Quote:Lawmakers want to know what President Donald Trump wants on immigration. But nearly five months of meetings, memos, tweets, and press conferences have provided little clarity. Trump and White House staff have repeatedly muddled their message on the future of the Obama-era Deferred Action for Childhood Arrivals program, which the administration plans to fully sunset by March 5. It’s become a seemingly never-ending routine between the two branches of government: Congress stalls negotiations, waiting for clarity from Trump; the White House releases guidance, then backpedals, leaving DACA, and the nearly 700,000 undocumented immigrants the program protects, in limbo. Rinse. Repeat. Confusion is par for the course. Trump is expected to release an “outline” for a bipartisan immigration deal — again — on Monday that calls for a path to citizenship for 1.8 million undocumented immigrants who came to the country as children, $25 billion to fund a southern border wall, substantial curtailing of family immigration, and elimination of the diversity visa lottery program, which some say could gut the legal immigration system.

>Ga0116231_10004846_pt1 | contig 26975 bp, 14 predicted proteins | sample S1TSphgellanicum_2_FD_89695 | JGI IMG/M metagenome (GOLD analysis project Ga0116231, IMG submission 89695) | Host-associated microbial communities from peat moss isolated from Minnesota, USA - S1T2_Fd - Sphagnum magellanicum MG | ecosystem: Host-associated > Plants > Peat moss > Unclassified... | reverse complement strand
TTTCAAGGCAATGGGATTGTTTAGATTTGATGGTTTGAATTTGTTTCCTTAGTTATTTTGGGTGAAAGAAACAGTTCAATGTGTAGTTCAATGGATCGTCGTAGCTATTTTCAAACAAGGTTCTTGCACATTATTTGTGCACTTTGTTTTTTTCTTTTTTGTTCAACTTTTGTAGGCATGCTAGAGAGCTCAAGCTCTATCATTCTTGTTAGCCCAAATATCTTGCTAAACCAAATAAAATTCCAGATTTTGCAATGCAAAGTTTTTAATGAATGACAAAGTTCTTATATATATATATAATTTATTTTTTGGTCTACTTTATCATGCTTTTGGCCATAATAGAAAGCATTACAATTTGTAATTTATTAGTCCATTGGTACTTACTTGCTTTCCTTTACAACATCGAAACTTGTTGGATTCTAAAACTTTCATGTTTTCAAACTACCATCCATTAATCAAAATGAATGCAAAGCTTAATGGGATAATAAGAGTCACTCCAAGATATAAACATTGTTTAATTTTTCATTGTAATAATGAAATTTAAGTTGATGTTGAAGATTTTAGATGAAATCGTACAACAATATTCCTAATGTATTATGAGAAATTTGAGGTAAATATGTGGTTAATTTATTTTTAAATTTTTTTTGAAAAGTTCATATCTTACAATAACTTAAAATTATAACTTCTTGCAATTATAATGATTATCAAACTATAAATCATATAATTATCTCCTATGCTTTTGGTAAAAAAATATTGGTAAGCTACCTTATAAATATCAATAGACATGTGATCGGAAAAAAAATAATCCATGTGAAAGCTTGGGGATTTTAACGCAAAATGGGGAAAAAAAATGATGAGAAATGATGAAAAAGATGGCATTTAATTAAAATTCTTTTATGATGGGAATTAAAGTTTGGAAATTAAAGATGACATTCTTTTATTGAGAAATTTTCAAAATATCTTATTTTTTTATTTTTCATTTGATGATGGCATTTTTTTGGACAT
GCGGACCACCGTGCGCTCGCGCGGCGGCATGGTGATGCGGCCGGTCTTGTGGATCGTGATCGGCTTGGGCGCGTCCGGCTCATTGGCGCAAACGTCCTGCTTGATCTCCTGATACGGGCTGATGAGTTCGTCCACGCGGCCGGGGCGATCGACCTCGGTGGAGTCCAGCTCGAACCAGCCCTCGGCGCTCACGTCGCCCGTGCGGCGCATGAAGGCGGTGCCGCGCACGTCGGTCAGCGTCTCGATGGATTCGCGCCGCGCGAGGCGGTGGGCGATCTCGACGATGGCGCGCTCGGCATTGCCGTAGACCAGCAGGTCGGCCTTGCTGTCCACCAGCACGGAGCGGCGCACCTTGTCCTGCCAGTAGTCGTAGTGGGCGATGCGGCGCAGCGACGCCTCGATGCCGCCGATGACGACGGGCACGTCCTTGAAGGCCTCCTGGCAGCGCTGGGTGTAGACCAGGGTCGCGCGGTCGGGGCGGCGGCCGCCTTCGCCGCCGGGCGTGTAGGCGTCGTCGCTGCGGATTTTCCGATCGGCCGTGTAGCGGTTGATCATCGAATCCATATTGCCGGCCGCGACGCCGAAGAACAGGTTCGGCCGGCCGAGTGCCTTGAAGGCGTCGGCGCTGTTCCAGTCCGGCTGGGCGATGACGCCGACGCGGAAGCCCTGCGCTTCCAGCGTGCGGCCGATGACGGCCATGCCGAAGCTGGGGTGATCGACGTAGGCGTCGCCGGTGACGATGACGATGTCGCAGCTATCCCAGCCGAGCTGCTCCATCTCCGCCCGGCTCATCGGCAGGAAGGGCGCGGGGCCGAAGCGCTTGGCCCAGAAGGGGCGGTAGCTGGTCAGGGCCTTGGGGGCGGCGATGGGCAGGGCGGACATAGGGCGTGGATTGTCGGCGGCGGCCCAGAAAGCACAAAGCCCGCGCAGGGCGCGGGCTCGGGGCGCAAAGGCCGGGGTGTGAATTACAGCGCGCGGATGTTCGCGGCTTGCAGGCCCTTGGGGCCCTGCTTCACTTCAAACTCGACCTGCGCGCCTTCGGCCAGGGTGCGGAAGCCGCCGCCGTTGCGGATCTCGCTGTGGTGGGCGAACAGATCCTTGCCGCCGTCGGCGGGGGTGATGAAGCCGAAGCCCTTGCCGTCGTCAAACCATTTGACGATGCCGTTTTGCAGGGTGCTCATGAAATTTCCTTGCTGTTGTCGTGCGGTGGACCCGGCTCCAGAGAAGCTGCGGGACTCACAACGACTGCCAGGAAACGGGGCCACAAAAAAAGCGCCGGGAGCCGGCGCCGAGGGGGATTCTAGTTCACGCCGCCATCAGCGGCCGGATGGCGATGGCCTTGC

All the times the White House changed its position on DACA - Vox
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#8
From isolationist to war hawk..

Quote:Bolton stood out for his hawkishness even in the hawkish Bush administration. He was a leading cheerleader for the war in Iraq. And he spent his post-White House career arguing for more military intervention, specifically in Iran (over its nuclear weapons program) and to calm the civil war in Syria. Trump, on the other hand, used to be a pretty staunch opponent of military adventurism in general and the war in Iraq in particular. (He claimed on the campaign trail that he had opposed the war before it started; that doesn’t appear to be the case, but he was certainly criticizing it as early as 2004.) He tweeted, over and over again, that “we should never have gone into Iraq” (though, he often added, after going in America should have at least “taken the oil”). And on at least one occasion, in 2013, he declared that “all former Bush administration officials should have zero standing” on the foreign policy question of the time
The case against John Bolton, in one Trump tweet - Vox

Or from zero policy standing to National Security Adviser..